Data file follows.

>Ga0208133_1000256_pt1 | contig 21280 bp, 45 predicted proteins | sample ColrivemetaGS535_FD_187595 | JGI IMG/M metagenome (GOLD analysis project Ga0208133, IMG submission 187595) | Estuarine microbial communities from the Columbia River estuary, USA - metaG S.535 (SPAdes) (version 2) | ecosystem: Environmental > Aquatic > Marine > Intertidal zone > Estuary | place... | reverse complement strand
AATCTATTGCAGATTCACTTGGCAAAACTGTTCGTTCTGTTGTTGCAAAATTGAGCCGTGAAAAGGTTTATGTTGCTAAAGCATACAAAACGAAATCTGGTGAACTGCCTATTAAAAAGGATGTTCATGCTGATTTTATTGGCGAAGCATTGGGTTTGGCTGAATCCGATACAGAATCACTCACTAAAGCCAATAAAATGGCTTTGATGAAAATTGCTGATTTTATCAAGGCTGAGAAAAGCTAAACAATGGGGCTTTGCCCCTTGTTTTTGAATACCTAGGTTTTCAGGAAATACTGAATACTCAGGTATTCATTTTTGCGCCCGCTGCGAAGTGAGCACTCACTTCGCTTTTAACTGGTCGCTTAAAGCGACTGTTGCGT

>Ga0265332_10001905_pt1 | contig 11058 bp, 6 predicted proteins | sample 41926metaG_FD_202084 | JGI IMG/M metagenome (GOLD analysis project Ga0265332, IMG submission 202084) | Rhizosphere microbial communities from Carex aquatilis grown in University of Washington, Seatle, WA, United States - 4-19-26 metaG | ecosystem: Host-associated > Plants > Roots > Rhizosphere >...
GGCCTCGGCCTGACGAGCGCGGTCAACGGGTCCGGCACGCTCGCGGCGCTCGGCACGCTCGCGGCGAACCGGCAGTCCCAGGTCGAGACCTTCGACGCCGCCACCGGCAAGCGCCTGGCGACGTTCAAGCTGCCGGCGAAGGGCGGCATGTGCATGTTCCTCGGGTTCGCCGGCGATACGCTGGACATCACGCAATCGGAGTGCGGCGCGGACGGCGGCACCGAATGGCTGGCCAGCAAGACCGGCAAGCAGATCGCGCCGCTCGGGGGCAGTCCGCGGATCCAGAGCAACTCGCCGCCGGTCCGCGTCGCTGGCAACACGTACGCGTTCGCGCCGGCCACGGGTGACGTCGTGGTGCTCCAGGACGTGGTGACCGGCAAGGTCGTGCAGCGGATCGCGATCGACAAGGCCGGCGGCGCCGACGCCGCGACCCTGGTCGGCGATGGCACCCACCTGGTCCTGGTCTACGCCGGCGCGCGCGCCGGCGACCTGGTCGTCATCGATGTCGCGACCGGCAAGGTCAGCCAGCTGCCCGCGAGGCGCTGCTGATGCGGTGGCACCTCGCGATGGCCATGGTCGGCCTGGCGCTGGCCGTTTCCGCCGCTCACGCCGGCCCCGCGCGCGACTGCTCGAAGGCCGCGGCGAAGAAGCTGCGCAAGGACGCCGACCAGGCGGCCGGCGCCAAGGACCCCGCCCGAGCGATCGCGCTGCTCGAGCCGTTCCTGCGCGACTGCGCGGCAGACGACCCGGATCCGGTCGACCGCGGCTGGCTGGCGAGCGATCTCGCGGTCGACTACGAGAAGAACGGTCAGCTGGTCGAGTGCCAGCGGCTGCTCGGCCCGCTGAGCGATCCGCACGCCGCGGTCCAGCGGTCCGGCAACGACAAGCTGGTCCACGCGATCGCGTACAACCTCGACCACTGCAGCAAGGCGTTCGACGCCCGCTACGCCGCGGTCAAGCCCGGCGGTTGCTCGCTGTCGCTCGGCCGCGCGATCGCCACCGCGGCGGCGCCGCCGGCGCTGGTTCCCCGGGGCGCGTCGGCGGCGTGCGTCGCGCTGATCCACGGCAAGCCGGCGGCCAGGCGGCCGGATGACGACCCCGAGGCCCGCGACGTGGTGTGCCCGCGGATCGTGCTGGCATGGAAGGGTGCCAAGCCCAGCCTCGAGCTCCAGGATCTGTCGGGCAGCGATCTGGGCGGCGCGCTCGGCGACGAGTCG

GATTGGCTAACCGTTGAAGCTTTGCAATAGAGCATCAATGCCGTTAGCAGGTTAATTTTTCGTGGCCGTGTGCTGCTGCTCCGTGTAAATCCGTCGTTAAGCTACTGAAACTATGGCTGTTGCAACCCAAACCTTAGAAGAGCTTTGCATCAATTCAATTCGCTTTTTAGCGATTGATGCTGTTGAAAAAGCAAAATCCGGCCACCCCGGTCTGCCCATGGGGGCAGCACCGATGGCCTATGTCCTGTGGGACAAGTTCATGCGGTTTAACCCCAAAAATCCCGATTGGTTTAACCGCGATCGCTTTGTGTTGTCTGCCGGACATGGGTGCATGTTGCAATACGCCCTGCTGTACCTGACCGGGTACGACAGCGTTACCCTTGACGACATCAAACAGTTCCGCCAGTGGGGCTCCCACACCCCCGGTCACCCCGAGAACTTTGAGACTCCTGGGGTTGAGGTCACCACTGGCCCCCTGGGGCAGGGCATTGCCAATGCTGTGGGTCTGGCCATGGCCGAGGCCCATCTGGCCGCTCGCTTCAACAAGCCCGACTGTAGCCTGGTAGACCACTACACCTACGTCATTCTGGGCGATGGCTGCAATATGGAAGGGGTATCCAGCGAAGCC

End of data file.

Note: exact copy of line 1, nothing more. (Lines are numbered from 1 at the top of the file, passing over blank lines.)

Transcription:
>Ga0208133_1000256_pt1 | contig 21280 bp, 45 predicted proteins | sample ColrivemetaGS535_FD_187595 | JGI IMG/M metagenome (GOLD analysis project Ga0208133, IMG submission 187595) | Estuarine microbial communities from the Columbia River estuary, USA - metaG S.535 (SPAdes) (version 2) | ecosystem: Environmental > Aquatic > Marine > Intertidal zone > Estuary | place... | reverse complement strand